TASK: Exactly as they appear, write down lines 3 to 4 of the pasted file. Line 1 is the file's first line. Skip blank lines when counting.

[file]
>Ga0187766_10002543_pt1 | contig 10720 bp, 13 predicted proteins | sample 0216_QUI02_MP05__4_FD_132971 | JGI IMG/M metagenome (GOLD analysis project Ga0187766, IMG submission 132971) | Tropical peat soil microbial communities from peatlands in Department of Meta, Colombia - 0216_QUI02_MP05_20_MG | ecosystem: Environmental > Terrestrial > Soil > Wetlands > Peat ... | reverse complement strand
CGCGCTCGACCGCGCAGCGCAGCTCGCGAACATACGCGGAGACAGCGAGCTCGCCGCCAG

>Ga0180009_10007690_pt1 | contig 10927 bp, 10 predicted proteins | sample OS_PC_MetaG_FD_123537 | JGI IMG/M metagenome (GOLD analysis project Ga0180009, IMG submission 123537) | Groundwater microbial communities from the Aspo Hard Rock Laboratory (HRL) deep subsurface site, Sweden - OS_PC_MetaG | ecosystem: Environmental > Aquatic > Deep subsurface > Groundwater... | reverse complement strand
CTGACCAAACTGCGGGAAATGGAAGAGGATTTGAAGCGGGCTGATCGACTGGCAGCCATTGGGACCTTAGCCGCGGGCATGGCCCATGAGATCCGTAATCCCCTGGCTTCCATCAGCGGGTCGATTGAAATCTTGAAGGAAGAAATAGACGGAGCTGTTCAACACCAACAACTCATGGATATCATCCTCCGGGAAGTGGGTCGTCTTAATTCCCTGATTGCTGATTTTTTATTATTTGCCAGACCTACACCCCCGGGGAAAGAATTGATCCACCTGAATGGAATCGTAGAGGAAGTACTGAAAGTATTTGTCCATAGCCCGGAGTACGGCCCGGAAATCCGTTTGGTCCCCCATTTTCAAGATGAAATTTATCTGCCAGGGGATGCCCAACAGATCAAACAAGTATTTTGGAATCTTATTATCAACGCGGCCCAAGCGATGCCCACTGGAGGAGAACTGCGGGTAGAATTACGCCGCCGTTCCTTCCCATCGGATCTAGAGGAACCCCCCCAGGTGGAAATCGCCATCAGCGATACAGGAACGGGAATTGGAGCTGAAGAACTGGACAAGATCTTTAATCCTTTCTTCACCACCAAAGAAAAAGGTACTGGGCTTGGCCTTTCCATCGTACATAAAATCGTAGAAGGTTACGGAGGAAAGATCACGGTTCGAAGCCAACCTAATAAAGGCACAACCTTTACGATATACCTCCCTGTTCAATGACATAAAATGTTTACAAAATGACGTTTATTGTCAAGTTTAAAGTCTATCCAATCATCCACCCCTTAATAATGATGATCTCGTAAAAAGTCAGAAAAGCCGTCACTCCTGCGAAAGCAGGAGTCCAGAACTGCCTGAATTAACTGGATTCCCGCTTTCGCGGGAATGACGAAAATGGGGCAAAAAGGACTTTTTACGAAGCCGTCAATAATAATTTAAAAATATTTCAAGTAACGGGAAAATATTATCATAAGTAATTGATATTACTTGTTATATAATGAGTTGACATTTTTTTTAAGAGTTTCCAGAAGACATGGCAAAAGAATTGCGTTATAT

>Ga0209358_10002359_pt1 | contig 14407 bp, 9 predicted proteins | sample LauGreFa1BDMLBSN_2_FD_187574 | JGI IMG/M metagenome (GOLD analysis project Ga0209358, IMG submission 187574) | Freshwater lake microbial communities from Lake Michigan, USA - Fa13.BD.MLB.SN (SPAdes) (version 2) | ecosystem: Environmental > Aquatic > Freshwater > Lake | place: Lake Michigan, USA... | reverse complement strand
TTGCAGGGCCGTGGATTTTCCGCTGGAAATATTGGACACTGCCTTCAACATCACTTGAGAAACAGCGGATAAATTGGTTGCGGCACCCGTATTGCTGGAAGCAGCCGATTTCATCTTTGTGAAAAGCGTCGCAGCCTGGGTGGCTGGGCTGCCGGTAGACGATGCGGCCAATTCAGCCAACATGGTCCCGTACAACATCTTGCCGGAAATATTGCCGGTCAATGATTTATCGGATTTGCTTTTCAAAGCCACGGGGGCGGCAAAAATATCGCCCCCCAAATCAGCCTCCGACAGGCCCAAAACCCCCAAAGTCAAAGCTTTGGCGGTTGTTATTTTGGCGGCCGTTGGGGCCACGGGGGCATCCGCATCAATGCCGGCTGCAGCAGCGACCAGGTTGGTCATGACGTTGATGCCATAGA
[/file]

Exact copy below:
>Ga0180009_10007690_pt1 | contig 10927 bp, 10 predicted proteins | sample OS_PC_MetaG_FD_123537 | JGI IMG/M metagenome (GOLD analysis project Ga0180009, IMG submission 123537) | Groundwater microbial communities from the Aspo Hard Rock Laboratory (HRL) deep subsurface site, Sweden - OS_PC_MetaG | ecosystem: Environmental > Aquatic > Deep subsurface > Groundwater... | reverse complement strand
CTGACCAAACTGCGGGAAATGGAAGAGGATTTGAAGCGGGCTGATCGACTGGCAGCCATTGGGACCTTAGCCGCGGGCATGGCCCATGAGATCCGTAATCCCCTGGCTTCCATCAGCGGGTCGATTGAAATCTTGAAGGAAGAAATAGACGGAGCTGTTCAACACCAACAACTCATGGATATCATCCTCCGGGAAGTGGGTCGTCTTAATTCCCTGATTGCTGATTTTTTATTATTTGCCAGACCTACACCCCCGGGGAAAGAATTGATCCACCTGAATGGAATCGTAGAGGAAGTACTGAAAGTATTTGTCCATAGCCCGGAGTACGGCCCGGAAATCCGTTTGGTCCCCCATTTTCAAGATGAAATTTATCTGCCAGGGGATGCCCAACAGATCAAACAAGTATTTTGGAATCTTATTATCAACGCGGCCCAAGCGATGCCCACTGGAGGAGAACTGCGGGTAGAATTACGCCGCCGTTCCTTCCCATCGGATCTAGAGGAACCCCCCCAGGTGGAAATCGCCATCAGCGATACAGGAACGGGAATTGGAGCTGAAGAACTGGACAAGATCTTTAATCCTTTCTTCACCACCAAAGAAAAAGGTACTGGGCTTGGCCTTTCCATCGTACATAAAATCGTAGAAGGTTACGGAGGAAAGATCACGGTTCGAAGCCAACCTAATAAAGGCACAACCTTTACGATATACCTCCCTGTTCAATGACATAAAATGTTTACAAAATGACGTTTATTGTCAAGTTTAAAGTCTATCCAATCATCCACCCCTTAATAATGATGATCTCGTAAAAAGTCAGAAAAGCCGTCACTCCTGCGAAAGCAGGAGTCCAGAACTGCCTGAATTAACTGGATTCCCGCTTTCGCGGGAATGACGAAAATGGGGCAAAAAGGACTTTTTACGAAGCCGTCAATAATAATTTAAAAATATTTCAAGTAACGGGAAAATATTATCATAAGTAATTGATATTACTTGTTATATAATGAGTTGACATTTTTTTTAAGAGTTTCCAGAAGACATGGCAAAAGAATTGCGTTATAT